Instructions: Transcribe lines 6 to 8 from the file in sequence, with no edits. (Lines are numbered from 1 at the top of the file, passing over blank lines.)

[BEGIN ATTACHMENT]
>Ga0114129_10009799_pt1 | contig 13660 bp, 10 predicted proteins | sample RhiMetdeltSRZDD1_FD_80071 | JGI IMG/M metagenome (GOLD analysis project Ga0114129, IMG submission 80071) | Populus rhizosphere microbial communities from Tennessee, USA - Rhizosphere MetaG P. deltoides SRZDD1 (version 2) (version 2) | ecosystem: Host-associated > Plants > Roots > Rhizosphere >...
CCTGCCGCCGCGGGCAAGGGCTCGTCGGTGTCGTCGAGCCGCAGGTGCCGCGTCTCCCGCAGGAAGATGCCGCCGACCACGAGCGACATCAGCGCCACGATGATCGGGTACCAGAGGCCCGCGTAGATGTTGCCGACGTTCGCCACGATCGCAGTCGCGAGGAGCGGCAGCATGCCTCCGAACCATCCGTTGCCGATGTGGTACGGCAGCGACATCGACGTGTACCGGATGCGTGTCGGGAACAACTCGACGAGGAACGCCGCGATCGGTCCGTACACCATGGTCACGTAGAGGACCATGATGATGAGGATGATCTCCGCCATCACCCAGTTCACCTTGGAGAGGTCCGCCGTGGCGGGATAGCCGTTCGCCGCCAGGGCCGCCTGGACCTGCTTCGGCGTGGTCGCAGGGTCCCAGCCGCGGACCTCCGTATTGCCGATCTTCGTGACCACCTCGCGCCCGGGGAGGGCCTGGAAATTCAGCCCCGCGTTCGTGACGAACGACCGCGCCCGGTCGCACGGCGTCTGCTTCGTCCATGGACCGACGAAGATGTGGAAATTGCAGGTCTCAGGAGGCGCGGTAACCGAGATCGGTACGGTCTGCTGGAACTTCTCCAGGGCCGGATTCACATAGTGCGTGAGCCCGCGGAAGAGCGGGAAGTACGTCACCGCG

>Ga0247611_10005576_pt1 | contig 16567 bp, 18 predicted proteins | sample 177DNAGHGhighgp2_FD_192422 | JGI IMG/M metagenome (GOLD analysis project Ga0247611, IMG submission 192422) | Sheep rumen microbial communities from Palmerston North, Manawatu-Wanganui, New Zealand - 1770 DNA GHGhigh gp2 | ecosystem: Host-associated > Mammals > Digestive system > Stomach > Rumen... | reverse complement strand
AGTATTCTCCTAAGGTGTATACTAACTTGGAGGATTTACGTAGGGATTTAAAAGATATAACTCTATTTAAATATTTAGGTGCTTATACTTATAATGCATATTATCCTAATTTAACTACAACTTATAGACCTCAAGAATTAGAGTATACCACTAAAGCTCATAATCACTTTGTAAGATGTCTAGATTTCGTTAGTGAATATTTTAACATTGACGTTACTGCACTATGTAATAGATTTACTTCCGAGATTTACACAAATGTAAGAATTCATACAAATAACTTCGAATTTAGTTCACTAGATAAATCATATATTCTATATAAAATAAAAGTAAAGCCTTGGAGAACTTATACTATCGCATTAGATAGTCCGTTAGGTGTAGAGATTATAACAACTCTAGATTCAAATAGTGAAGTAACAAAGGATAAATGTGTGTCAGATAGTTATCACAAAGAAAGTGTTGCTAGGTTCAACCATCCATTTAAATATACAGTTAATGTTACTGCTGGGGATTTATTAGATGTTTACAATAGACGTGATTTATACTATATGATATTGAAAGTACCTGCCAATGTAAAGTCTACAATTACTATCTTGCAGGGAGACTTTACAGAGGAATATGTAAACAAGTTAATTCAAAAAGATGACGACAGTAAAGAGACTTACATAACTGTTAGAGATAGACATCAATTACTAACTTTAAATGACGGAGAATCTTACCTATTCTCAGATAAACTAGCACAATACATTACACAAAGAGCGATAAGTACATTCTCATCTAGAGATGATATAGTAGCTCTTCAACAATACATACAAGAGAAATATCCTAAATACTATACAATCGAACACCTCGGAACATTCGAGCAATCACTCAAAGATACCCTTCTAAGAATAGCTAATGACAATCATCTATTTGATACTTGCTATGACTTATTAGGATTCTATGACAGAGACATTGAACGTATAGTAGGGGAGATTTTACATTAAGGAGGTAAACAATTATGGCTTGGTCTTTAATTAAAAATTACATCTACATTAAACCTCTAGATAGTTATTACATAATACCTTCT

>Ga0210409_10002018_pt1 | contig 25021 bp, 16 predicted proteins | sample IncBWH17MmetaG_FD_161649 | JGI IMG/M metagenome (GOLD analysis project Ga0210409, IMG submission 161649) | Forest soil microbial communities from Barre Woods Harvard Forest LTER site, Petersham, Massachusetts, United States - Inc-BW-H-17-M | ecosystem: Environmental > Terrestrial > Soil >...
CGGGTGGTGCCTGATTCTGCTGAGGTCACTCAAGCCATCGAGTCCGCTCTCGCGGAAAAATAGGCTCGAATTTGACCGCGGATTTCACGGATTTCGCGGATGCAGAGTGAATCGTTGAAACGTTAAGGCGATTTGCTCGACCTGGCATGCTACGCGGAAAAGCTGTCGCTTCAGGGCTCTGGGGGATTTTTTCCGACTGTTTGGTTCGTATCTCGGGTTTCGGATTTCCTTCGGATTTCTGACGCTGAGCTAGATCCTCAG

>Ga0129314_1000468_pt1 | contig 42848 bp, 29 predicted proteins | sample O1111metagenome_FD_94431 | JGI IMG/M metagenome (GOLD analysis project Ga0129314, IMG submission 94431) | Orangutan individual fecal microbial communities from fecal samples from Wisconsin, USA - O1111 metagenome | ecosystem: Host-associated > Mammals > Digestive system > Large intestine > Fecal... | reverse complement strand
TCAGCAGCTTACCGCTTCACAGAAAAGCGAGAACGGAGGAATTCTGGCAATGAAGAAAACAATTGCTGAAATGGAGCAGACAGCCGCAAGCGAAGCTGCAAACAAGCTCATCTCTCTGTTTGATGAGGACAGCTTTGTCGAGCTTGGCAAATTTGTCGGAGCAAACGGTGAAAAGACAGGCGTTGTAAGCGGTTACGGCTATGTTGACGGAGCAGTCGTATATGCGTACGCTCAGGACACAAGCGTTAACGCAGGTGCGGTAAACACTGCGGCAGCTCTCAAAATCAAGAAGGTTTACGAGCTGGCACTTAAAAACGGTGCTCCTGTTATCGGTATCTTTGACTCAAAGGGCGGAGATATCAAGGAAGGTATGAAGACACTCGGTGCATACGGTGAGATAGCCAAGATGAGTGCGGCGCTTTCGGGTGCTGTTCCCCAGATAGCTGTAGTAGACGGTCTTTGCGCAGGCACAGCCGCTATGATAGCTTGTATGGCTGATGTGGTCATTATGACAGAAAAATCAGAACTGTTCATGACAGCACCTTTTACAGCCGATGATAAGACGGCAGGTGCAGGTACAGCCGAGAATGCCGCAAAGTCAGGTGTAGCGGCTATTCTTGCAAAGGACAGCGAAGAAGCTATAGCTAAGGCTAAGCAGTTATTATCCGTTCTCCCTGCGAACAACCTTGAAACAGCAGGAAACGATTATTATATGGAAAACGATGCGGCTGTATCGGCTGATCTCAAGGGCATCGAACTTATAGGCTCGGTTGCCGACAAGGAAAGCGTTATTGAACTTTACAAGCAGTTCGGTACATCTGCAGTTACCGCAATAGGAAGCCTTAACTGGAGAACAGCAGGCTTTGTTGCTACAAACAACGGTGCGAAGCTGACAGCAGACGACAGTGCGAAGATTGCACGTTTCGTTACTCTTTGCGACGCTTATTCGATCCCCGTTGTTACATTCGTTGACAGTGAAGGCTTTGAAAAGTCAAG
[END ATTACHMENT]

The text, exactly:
CGGGTGGTGCCTGATTCTGCTGAGGTCACTCAAGCCATCGAGTCCGCTCTCGCGGAAAAATAGGCTCGAATTTGACCGCGGATTTCACGGATTTCGCGGATGCAGAGTGAATCGTTGAAACGTTAAGGCGATTTGCTCGACCTGGCATGCTACGCGGAAAAGCTGTCGCTTCAGGGCTCTGGGGGATTTTTTCCGACTGTTTGGTTCGTATCTCGGGTTTCGGATTTCCTTCGGATTTCTGACGCTGAGCTAGATCCTCAG

>Ga0129314_1000468_pt1 | contig 42848 bp, 29 predicted proteins | sample O1111metagenome_FD_94431 | JGI IMG/M metagenome (GOLD analysis project Ga0129314, IMG submission 94431) | Orangutan individual fecal microbial communities from fecal samples from Wisconsin, USA - O1111 metagenome | ecosystem: Host-associated > Mammals > Digestive system > Large intestine > Fecal... | reverse complement strand
TCAGCAGCTTACCGCTTCACAGAAAAGCGAGAACGGAGGAATTCTGGCAATGAAGAAAACAATTGCTGAAATGGAGCAGACAGCCGCAAGCGAAGCTGCAAACAAGCTCATCTCTCTGTTTGATGAGGACAGCTTTGTCGAGCTTGGCAAATTTGTCGGAGCAAACGGTGAAAAGACAGGCGTTGTAAGCGGTTACGGCTATGTTGACGGAGCAGTCGTATATGCGTACGCTCAGGACACAAGCGTTAACGCAGGTGCGGTAAACACTGCGGCAGCTCTCAAAATCAAGAAGGTTTACGAGCTGGCACTTAAAAACGGTGCTCCTGTTATCGGTATCTTTGACTCAAAGGGCGGAGATATCAAGGAAGGTATGAAGACACTCGGTGCATACGGTGAGATAGCCAAGATGAGTGCGGCGCTTTCGGGTGCTGTTCCCCAGATAGCTGTAGTAGACGGTCTTTGCGCAGGCACAGCCGCTATGATAGCTTGTATGGCTGATGTGGTCATTATGACAGAAAAATCAGAACTGTTCATGACAGCACCTTTTACAGCCGATGATAAGACGGCAGGTGCAGGTACAGCCGAGAATGCCGCAAAGTCAGGTGTAGCGGCTATTCTTGCAAAGGACAGCGAAGAAGCTATAGCTAAGGCTAAGCAGTTATTATCCGTTCTCCCTGCGAACAACCTTGAAACAGCAGGAAACGATTATTATATGGAAAACGATGCGGCTGTATCGGCTGATCTCAAGGGCATCGAACTTATAGGCTCGGTTGCCGACAAGGAAAGCGTTATTGAACTTTACAAGCAGTTCGGTACATCTGCAGTTACCGCAATAGGAAGCCTTAACTGGAGAACAGCAGGCTTTGTTGCTACAAACAACGGTGCGAAGCTGACAGCAGACGACAGTGCGAAGATTGCACGTTTCGTTACTCTTTGCGACGCTTATTCGATCCCCGTTGTTACATTCGTTGACAGTGAAGGCTTTGAAAAGTCAAG